When it happened, news of the plane crash had been broadcast by every television and radio station, all the Internet news services and all the newspapers. David’s initial reaction was one of disbelief. He checked and doubled checked the airline, the flight number, the date, the time, the ports of departure and landing, looking for a discrepancy between what was being reported and the details Sarah had given him before she left; and when he found no discrepancy in any of them, he checked again; and all the while a looming sense of dread was spreading through him, shutting him down, suffocating him from within.

He had planned to take Sarah to the airport but her departure clashed with a finance committee meeting he was expected to attend.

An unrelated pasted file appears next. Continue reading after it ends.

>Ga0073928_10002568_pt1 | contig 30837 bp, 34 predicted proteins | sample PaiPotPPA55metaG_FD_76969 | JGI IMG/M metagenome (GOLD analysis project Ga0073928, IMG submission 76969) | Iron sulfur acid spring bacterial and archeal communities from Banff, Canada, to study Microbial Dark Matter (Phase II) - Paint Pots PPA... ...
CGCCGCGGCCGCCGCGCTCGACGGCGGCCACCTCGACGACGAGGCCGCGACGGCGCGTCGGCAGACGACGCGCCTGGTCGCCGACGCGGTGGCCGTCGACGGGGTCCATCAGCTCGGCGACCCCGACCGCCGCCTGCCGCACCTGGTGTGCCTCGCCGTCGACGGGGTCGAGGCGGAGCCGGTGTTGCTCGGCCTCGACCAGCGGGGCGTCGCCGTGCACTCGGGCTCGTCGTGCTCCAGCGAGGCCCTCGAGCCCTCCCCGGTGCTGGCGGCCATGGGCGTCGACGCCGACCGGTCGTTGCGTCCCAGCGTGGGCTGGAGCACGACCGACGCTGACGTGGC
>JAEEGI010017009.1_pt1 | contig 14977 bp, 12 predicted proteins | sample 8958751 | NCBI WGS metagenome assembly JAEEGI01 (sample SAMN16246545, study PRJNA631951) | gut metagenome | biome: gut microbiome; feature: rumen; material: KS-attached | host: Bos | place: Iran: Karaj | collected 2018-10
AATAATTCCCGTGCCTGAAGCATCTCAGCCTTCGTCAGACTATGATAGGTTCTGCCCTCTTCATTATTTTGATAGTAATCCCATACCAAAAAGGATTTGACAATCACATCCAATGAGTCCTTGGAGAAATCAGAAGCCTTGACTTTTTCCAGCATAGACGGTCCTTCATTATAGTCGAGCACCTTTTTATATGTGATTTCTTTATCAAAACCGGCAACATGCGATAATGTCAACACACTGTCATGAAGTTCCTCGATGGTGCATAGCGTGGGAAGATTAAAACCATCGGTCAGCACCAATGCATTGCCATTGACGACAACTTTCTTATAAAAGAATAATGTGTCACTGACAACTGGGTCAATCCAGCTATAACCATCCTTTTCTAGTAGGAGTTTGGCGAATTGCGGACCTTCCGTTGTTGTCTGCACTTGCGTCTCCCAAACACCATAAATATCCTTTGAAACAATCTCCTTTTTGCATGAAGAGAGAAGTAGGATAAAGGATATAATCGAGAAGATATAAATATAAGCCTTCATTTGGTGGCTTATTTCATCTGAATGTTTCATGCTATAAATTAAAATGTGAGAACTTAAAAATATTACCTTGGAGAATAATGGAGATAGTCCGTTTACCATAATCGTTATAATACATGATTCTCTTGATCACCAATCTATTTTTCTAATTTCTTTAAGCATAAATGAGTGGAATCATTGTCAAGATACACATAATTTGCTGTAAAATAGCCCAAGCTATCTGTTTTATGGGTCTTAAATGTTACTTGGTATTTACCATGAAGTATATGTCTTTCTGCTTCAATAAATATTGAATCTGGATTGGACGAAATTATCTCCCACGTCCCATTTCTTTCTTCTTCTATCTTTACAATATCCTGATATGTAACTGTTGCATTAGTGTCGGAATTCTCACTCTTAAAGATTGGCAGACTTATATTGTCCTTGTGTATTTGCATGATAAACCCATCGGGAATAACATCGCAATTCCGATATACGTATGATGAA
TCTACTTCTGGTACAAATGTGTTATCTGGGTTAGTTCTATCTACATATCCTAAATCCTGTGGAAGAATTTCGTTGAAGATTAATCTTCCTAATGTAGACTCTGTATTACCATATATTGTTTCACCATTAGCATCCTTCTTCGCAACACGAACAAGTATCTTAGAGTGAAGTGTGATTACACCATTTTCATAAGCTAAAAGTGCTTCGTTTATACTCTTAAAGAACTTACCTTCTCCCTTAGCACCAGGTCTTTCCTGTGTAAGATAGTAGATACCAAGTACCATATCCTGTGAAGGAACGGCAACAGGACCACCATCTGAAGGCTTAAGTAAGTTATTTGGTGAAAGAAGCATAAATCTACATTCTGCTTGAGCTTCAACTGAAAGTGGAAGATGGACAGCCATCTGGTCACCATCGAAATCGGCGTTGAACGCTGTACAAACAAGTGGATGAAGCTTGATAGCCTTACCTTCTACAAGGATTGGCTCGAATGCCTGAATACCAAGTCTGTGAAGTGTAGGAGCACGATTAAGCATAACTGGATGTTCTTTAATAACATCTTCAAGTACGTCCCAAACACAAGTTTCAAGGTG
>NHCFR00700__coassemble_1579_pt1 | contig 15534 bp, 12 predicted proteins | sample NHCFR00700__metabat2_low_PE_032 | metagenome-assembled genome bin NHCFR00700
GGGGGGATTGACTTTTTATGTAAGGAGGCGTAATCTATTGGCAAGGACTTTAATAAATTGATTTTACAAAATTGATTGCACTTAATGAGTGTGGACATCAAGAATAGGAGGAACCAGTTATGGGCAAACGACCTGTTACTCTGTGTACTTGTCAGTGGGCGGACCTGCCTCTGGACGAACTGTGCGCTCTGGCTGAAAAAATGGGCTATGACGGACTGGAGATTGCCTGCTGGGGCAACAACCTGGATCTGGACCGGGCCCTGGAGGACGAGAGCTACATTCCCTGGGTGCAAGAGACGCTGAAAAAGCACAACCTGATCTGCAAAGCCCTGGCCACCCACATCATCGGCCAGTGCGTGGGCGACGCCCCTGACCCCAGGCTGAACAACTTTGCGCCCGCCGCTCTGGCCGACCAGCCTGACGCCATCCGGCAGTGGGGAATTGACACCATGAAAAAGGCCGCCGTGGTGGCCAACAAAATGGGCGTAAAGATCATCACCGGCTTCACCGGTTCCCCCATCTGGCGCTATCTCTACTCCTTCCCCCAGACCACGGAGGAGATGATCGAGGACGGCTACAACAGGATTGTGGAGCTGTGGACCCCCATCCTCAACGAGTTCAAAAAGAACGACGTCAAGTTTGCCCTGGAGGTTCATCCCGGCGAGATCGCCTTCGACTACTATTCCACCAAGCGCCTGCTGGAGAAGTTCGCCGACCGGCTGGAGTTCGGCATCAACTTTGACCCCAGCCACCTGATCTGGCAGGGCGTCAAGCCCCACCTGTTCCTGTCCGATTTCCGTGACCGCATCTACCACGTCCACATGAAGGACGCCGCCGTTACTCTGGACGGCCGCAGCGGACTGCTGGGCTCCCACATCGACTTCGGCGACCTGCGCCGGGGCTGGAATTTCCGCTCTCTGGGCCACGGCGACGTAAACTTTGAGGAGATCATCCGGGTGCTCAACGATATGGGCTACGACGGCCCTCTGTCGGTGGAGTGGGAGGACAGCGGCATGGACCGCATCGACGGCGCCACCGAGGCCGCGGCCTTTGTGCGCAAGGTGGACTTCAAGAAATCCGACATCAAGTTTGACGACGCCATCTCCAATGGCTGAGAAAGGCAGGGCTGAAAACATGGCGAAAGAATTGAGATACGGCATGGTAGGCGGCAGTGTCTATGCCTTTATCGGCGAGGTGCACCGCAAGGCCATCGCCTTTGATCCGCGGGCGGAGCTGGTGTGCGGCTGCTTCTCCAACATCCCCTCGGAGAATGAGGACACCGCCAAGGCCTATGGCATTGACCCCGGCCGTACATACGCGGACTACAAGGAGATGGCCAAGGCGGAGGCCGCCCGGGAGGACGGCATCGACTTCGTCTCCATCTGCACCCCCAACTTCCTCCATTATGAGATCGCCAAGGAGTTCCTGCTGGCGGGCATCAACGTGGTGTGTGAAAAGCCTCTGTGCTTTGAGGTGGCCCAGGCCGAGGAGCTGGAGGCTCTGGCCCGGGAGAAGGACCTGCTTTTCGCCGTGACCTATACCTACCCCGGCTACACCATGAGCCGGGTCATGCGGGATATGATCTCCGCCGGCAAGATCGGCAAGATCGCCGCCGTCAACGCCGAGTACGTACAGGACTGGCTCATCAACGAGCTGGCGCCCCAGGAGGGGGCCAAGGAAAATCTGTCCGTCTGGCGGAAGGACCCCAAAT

‘It’s okay, David. Don’t worry. I can take a taxi,’ she’d said on the phone, never flustered, always understanding, never allowing herself to become an inconvenience to anyone.

And the idea that he had done the opposite, put his job before her, now fuelled the self-directed anger that he was using to punish himself. It had been the last time he had heard her voice.


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